Thinking through that new kitchen Decisions, emotion and domino theory


September 14, 1997|By Karol V. Menzie & Randy Johnson

AFTER WHAT might gently be characterized as the world's longest rain delay, work is once again under way on Karol's kitchen. She lived through half the winter with tarps for roofing and through the whole winter with a plywood wall between the existing space and the unfinished addition. But two weeks ago, the windows went in, the siding went on and the plywood came down.

Now that she can look out, the view is not spectacular -- a big maple tree and the garage. But the windows are spectacular. They let in lots of light and they make the space pretty special.

The interior isn't finished, of course, it's still bare framing. But it's moving along so quickly that Karol is finally beginning to believe it will happen.

And she is beginning to remember what it means to be in the midst of a major construction project: Decisions, decisions, decisions and more decisions.

Some of them are big decisions, such as how the exterior window trim should meet the siding, or how the new gutters should run.

Some of them seem weirdly arbitrary, such as what style the ceiling fan should be, and where the light switches should go.

Some of them are decidedly practical. Where to put exterior lighting so it properly illuminates the yard and doesn't interfere with the downspouts or the casement windows.

And some of them are bigger than you think. Karol wanted under-cabinet lights. OK, do you want incandescent, fluorescent or halogen (the latest thing)? How many lights do you need? If you pick halogen, the lights require a transformer. How will they be wired? If each light has its own transformer, it also has to have its own switch. If the lights can be wired together, they can connect to one transformer, with one switch. But the transformer has to be mounted in a metal box, so where does that go?

She chose halogen lights, three on each side of the kitchen, each set to be wired together and operate from one switch.

Fortunately, she's blessed with an excellent electrician, who suggested mounting the transformers between the joists in the basement so they would be easy to get to if they needed to be repaired or replaced, and so they wouldn't take up space inside the cabinets. And he suggested using dimmer switches, because even though the maximum wattage for each light is 20, halogen is extremely bright. Karol may want dazzling light while she's dissecting a roasted hen, but it'll be nice to dim the movie-set-type lights when no one's in the room.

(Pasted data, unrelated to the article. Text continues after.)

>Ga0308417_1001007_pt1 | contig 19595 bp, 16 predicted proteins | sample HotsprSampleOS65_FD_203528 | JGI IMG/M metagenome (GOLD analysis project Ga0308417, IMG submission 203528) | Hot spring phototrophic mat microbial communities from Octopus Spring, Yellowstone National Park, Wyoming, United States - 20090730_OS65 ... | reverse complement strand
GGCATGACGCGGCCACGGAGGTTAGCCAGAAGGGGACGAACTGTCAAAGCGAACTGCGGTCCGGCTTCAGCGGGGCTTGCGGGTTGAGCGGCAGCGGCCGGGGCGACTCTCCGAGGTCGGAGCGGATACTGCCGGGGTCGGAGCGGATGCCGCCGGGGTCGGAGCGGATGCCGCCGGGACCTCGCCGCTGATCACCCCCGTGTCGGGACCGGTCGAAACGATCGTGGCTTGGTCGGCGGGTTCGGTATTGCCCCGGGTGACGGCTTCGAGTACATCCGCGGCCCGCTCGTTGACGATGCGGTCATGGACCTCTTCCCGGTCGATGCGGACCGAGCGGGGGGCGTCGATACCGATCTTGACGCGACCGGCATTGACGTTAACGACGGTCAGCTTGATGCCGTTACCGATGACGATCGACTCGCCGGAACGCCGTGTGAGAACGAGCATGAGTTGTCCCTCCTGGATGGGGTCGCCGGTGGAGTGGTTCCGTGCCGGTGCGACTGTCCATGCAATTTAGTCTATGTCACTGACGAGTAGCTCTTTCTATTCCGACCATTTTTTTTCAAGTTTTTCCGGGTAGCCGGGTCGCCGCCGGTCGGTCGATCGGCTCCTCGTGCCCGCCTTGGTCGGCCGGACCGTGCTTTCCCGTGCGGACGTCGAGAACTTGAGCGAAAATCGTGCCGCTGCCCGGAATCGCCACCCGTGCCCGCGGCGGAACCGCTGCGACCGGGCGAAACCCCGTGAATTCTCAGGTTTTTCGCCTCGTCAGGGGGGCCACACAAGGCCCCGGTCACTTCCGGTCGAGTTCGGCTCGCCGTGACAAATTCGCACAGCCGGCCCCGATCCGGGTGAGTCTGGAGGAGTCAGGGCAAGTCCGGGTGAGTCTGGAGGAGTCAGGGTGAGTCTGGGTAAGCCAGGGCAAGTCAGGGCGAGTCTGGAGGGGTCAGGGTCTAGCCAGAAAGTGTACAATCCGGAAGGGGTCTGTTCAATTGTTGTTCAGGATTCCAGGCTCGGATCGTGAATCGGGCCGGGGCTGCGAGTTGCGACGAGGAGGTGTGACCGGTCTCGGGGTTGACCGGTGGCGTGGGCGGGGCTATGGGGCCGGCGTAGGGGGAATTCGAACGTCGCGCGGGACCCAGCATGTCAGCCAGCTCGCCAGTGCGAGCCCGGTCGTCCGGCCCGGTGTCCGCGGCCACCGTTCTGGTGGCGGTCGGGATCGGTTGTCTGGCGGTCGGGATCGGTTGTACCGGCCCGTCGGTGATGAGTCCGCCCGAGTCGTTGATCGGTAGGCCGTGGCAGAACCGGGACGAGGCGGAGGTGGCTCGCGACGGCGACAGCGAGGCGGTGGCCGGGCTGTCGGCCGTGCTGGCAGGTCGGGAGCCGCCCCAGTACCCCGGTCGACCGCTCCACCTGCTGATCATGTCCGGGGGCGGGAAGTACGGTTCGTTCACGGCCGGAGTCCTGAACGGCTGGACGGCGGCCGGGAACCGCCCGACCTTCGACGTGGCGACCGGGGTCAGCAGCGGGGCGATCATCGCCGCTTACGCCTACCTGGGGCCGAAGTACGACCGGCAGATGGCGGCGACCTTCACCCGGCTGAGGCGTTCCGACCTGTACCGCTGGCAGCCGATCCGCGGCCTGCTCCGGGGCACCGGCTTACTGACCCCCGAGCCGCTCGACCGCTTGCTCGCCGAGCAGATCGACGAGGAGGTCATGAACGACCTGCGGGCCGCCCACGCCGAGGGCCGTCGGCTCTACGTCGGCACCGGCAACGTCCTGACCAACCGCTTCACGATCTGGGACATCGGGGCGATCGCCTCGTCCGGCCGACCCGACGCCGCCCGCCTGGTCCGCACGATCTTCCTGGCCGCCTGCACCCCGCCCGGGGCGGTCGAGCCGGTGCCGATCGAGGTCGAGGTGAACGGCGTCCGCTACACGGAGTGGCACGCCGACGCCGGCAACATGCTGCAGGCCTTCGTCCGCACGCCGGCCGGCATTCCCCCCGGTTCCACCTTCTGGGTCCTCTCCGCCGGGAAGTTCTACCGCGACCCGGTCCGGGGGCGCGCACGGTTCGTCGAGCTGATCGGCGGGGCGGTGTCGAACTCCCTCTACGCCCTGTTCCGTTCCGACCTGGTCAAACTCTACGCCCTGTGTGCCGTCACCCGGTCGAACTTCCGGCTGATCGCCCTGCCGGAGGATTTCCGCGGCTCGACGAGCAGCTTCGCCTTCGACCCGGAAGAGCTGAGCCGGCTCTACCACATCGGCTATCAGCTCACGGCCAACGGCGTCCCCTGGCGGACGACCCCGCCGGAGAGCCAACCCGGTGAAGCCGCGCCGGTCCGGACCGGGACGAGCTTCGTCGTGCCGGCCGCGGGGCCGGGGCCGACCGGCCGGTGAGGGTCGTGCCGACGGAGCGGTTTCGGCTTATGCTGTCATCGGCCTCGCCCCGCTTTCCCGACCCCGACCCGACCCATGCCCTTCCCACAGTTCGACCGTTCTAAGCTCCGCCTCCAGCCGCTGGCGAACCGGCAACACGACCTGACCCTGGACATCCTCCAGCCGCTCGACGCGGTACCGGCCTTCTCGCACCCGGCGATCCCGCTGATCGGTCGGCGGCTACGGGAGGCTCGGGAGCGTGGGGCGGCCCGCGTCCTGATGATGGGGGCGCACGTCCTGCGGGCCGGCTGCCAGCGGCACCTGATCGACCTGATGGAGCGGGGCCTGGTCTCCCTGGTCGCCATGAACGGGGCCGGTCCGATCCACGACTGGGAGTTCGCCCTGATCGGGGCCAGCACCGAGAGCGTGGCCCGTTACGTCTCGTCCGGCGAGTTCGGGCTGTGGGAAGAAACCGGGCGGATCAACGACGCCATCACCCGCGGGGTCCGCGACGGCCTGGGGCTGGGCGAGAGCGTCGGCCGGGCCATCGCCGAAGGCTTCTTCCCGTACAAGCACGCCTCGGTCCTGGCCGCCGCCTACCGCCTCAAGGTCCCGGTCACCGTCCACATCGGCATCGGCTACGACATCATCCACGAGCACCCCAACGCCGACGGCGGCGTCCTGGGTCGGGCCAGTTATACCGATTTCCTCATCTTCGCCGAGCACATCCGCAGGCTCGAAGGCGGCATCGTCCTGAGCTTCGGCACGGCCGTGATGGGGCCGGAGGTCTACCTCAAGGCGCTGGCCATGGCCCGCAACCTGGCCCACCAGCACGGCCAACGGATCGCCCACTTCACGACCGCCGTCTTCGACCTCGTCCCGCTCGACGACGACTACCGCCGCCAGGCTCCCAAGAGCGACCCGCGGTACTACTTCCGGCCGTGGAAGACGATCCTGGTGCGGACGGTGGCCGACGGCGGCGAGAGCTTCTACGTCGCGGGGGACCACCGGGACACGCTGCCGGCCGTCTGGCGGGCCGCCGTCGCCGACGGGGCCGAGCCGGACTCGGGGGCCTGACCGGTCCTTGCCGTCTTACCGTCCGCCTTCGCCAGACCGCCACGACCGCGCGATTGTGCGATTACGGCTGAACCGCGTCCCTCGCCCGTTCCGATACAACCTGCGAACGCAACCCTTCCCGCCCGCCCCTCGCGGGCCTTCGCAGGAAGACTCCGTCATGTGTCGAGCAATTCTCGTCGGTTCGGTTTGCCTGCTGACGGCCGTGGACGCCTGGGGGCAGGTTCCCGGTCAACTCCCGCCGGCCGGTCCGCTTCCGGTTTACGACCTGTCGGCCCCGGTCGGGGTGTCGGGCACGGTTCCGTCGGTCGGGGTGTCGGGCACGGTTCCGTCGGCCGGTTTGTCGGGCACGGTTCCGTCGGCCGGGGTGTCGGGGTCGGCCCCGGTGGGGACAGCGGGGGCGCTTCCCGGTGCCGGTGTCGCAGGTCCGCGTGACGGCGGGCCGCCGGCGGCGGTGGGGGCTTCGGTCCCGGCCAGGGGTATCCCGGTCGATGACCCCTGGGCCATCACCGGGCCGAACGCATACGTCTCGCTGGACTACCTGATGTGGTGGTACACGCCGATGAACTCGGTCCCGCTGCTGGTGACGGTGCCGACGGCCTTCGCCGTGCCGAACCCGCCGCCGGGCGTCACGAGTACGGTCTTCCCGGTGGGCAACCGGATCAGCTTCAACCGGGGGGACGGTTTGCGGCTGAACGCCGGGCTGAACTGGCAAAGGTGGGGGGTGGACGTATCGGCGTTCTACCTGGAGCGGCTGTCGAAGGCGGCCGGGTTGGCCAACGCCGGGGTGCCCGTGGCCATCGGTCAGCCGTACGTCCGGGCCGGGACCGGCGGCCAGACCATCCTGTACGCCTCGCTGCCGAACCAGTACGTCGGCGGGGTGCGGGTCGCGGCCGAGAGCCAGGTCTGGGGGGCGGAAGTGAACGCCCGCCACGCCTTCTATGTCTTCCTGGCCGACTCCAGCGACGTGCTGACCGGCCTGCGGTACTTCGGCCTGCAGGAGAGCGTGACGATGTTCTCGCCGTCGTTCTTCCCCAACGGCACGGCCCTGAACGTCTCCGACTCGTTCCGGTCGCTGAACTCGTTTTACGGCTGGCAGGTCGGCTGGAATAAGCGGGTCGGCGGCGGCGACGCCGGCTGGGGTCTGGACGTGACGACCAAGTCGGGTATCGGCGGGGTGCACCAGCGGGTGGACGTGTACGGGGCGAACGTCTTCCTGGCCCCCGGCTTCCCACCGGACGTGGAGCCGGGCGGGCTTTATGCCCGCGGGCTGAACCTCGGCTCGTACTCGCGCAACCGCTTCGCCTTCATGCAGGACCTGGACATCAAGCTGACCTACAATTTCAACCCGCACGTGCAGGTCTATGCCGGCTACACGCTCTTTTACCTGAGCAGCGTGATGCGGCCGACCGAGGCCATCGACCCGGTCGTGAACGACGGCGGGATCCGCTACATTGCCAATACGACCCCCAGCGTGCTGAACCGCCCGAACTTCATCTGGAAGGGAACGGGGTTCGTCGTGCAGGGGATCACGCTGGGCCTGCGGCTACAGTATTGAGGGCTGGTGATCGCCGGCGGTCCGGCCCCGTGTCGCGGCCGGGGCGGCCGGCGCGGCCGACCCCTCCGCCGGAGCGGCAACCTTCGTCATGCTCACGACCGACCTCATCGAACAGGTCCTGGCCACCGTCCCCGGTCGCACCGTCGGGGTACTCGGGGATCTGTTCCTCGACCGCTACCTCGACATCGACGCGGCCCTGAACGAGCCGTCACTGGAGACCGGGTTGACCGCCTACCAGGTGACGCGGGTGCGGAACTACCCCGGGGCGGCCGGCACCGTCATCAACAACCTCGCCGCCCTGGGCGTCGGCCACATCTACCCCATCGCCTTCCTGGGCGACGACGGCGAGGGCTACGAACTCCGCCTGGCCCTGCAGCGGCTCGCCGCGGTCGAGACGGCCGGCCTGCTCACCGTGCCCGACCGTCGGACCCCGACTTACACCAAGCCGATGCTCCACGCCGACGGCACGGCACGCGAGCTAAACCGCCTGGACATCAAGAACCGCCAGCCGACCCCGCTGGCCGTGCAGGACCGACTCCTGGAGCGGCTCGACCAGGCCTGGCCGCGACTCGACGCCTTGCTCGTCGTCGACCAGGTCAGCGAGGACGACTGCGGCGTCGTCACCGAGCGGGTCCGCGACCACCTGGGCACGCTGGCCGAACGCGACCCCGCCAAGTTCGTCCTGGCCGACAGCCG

And then there are the falling-domino, kids-don't-try-this-at-home decisions resulting from Karol's chance encounter a couple of weeks ago with a wallpaper sample. She had already decided, a year and a half ago, on wall treatments, window treatments, counter tops, floor tile -- decisions made, snap, snap. But the wallpaper, a French Provincial design from Souleiado, caught her eye and she couldn't let it go. It's a floral print, with tiny leaf shapes in ecru, lime and black, on a background of wandering leaves in two shades of raspberry. And there is fabric to match.

So the wallpaper sample went with her to the kitchen designers at IKEA, where Karol is getting her cabinets, so she could pick out different counter tops that don't clash with the wallpaper. She will also probably need to choose a different floor tile.

These may seem like ephemeral decisions -- who cares what the floor tile will look like, when you don't even have walls? What difference could the design of the ceiling fan possibly make to the electrician? But the choice of the tile determines how much the subfloor will need to be reinforced, and the fan, which has a lovely light fixture, requires different wiring to put both the lights and the fan speed on rheostats.

For most of us, the relentless pace of the decisions to be made is stressful at best and torture at worst. Some people come to believe their contractor is tormenting them with his questions. Some people, their faith in Cold War domino theory reawakened, are paralyzed by the complexity and interconnectedness of the choices they have to make and can't decide on anything -- which their contractor interprets as torment.

The truth is, there's no shortcutting the decision process. It's something you simply have to get through. It helps to do as much research as you can -- find out what's in stores, what sink shapes are available, what kind of floor coverings are out there. Talk to salespeople. Fill out those send-for-a-brochure cards from shelter and design magazines to get information on products you might be interested in.

Ask your contractors for suggestions, what they may have done in other jobs. And by all means, listen to your electrician. (Thanks, Lenny.)

Randy Johnson is a Baltimore home-improvement contractor. Karol Menzie is a feature writer for The Sun.

If you have questions, tips or experiences to share about working on houses, e-mail us at, or write to us c/o HOME WORK, The Sun, 501 N. Calvert St., Baltimore 21278. Questions of general interest will be answered in the column; comments, tips and experiences will be reported in occasional columns.

Pub Date: 9/14/97

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